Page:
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abuse memo. president trump calling that rebuttal a political and legal bust. so what happens next? here to weigh in constitutional law professor, jonathan turley. we've seen the partisan versions of the facts but you, counselor, say what about this democratic memo? >> frankly, i think it's great to have both memos out. i think one of the more positive aspects of this controversy is that the committee's finally used a rule that they never used before which is to overrule the fbi and to release information that really shouldn't have been under seal and classified. both these memos contain a lot of information the public should know. the fbi really doesn't like having to reveal information like this. but i think it serves a very important purpose and for those of us who have argued that the process should be more transparent, this is not such a bad thing. >> so was there abuse in the
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process, now that we've had the trantransparency? >> it's an interesting question. i think that the republicans have a point that the memo makes us rather oblique -- makes a rather oblique reference to political motivations but doesn't come out and say the dossier was paid for by the opponent of candidate. the democrats score some points in saying look, this began seven weeks as an investigation before the dossier was revealed. steele, the author of the dossier, they claim did not know that he was being funded by the hillary clinton campaign or the dnc. so i think people could read this and come to different conclusions. and indeed, i think we're all hardened targets at this point. i think the republicans are not going to believe anything the democrats say and democrats are not going to believe anything the republicans say. we have a little more information here. what i find troubling is i still think that there could have been more disclosure. also, saying that the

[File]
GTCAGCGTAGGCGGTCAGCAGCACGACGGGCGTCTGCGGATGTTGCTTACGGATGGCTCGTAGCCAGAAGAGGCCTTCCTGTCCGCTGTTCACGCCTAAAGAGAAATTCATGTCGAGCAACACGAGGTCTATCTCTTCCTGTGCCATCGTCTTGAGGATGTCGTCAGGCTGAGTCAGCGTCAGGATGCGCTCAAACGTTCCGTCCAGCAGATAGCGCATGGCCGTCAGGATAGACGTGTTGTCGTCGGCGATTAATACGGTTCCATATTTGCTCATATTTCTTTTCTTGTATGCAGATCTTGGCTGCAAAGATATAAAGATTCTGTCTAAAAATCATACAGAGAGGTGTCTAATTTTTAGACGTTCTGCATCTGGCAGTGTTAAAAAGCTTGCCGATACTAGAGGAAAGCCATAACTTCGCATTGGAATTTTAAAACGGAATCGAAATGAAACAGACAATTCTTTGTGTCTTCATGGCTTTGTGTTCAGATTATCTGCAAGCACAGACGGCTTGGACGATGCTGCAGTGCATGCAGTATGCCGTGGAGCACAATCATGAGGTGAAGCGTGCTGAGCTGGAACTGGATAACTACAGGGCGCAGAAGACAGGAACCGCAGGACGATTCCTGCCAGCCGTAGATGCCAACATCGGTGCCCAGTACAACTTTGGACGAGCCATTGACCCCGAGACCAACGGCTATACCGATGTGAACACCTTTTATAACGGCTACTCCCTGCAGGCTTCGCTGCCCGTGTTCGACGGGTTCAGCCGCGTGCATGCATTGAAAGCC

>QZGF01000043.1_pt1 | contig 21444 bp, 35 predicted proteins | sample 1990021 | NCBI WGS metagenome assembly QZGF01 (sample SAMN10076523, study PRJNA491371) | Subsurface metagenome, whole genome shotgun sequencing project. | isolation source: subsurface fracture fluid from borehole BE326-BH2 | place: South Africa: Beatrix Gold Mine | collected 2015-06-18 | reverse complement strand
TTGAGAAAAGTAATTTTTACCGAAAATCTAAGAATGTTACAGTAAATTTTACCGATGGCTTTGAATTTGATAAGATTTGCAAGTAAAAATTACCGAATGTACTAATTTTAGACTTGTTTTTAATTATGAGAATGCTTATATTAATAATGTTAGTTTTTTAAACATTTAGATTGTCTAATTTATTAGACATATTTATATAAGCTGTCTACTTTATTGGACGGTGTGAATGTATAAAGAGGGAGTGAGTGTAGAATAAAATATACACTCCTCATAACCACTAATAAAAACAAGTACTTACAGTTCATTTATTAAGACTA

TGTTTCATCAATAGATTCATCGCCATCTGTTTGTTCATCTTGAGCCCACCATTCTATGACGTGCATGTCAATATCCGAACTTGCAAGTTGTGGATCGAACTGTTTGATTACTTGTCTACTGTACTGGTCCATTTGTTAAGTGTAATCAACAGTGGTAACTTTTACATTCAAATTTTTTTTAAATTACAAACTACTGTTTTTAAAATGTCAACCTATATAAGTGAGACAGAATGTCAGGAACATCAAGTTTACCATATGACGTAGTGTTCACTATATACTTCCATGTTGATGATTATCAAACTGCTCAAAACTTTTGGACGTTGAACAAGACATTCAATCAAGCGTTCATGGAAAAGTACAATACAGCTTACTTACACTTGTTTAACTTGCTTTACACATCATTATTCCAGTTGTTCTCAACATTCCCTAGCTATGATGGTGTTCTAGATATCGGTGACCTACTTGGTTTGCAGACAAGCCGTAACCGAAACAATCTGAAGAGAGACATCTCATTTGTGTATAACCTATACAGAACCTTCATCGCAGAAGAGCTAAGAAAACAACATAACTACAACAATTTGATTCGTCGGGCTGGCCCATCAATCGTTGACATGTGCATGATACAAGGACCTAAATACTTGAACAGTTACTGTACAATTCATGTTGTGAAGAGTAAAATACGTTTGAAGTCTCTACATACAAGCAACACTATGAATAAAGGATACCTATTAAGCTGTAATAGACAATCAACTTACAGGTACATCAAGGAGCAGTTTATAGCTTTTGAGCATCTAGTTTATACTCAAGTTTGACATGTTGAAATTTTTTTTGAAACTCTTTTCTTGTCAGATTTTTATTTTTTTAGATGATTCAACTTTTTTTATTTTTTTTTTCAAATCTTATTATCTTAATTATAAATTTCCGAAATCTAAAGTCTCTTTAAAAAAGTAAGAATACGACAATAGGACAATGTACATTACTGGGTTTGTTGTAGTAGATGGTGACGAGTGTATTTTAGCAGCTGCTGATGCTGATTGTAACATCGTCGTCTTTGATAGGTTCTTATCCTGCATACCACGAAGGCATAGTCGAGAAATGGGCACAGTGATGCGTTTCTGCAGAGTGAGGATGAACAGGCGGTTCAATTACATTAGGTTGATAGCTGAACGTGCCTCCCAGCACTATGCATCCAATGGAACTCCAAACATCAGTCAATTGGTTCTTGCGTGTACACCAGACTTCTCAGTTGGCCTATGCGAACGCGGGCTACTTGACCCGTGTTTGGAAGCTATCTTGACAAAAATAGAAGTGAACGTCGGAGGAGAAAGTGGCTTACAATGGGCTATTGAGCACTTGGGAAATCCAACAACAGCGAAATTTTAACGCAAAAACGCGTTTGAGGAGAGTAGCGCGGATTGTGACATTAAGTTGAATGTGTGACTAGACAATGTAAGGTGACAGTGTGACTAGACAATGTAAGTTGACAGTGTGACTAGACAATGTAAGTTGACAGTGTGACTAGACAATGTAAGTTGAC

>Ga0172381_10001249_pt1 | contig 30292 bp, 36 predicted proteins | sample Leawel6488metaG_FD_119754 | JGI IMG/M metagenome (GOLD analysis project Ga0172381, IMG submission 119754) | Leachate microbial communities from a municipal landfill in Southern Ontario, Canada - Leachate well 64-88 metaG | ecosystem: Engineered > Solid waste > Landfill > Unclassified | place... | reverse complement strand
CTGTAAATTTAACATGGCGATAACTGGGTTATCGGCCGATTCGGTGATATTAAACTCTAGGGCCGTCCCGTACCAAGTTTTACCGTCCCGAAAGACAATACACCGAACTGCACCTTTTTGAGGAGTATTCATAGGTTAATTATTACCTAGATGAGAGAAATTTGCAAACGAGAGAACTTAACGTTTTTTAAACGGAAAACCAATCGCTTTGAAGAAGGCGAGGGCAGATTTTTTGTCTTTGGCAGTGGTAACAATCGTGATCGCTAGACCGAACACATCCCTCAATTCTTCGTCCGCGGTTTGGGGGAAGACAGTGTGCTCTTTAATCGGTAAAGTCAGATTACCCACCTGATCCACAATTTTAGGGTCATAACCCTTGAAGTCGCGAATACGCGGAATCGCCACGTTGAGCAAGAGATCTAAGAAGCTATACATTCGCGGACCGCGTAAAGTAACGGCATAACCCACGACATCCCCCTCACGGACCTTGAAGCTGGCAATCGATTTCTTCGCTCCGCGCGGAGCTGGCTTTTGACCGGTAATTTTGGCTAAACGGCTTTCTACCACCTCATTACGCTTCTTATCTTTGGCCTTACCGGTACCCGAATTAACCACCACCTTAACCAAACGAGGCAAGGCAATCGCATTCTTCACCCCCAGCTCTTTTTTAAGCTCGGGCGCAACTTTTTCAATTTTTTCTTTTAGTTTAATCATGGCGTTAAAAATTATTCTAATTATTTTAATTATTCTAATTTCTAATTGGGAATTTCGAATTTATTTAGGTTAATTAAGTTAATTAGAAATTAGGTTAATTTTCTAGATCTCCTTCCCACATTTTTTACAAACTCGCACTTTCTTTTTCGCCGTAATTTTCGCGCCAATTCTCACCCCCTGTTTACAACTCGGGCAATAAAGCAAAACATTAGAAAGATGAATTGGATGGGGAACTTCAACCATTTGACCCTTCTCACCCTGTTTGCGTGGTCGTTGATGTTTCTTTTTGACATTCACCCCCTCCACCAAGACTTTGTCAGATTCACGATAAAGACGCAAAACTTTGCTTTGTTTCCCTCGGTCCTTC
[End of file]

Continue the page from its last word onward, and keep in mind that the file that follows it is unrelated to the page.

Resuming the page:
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investigation began seven weeks before the dossier doesn't say a lot in my view, because that is a counter intelligence investigation. those can get started and it's not clear how extensive that was. it's the fisa surveillance that is the significant ratcheting up of this process. and there's still this question about what was the basis for that. >> i was just going to say, the purpose of this whole investigation was was there collusion between donald trump and the russians during the campaign. and to me, i see none and i don't know where the democrats go after now we have all these memos out. now what? >> you know, i've been skeptical about the collusion and obstruction claim for the last year. i just don't see the evidence of collusion. i don't see a crime connected to collusion. we've gone through a year of investigation. we have five cooperating witnesses. we have a plea agreement and